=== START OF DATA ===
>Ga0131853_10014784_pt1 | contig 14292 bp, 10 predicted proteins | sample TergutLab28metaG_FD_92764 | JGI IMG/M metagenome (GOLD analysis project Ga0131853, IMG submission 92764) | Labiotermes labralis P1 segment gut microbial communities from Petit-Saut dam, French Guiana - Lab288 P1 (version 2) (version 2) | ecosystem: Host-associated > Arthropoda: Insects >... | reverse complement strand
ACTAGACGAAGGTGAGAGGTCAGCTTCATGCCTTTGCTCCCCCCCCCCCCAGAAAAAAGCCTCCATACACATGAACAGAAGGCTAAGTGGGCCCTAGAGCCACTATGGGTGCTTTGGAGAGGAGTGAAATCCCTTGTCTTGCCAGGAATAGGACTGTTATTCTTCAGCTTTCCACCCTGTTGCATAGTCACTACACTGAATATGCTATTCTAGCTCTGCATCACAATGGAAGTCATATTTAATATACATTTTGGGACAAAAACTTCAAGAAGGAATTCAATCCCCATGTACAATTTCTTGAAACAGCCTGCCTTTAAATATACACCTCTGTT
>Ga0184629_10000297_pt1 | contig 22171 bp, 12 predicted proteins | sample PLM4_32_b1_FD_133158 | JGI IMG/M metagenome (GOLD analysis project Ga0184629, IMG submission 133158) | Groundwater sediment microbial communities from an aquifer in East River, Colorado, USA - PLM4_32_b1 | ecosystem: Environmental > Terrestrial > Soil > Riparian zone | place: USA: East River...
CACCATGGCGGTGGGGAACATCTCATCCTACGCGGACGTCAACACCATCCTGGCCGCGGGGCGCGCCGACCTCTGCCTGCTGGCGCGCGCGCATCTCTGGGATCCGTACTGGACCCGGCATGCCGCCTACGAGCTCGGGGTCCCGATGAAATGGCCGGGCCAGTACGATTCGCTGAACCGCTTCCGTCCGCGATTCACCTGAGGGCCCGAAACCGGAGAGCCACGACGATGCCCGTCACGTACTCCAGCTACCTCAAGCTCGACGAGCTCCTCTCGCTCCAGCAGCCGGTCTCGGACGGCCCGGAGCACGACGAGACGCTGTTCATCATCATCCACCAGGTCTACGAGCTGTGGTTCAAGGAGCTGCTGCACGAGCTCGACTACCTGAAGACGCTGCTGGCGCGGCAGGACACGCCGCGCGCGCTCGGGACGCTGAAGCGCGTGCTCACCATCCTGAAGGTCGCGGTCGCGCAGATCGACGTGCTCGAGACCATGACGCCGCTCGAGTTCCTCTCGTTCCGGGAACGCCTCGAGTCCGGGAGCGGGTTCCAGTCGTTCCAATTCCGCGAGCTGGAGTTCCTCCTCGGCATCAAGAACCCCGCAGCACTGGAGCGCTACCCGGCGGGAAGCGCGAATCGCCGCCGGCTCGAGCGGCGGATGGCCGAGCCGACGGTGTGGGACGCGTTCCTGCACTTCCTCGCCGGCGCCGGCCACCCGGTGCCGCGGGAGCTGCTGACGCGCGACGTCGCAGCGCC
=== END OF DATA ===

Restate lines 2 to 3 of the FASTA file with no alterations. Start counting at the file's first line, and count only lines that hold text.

ACTAGACGAAGGTGAGAGGTCAGCTTCATGCCTTTGCTCCCCCCCCCCCCAGAAAAAAGCCTCCATACACATGAACAGAAGGCTAAGTGGGCCCTAGAGCCACTATGGGTGCTTTGGAGAGGAGTGAAATCCCTTGTCTTGCCAGGAATAGGACTGTTATTCTTCAGCTTTCCACCCTGTTGCATAGTCACTACACTGAATATGCTATTCTAGCTCTGCATCACAATGGAAGTCATATTTAATATACATTTTGGGACAAAAACTTCAAGAAGGAATTCAATCCCCATGTACAATTTCTTGAAACAGCCTGCCTTTAAATATACACCTCTGTT
>Ga0184629_10000297_pt1 | contig 22171 bp, 12 predicted proteins | sample PLM4_32_b1_FD_133158 | JGI IMG/M metagenome (GOLD analysis project Ga0184629, IMG submission 133158) | Groundwater sediment microbial communities from an aquifer in East River, Colorado, USA - PLM4_32_b1 | ecosystem: Environmental > Terrestrial > Soil > Riparian zone | place: USA: East River...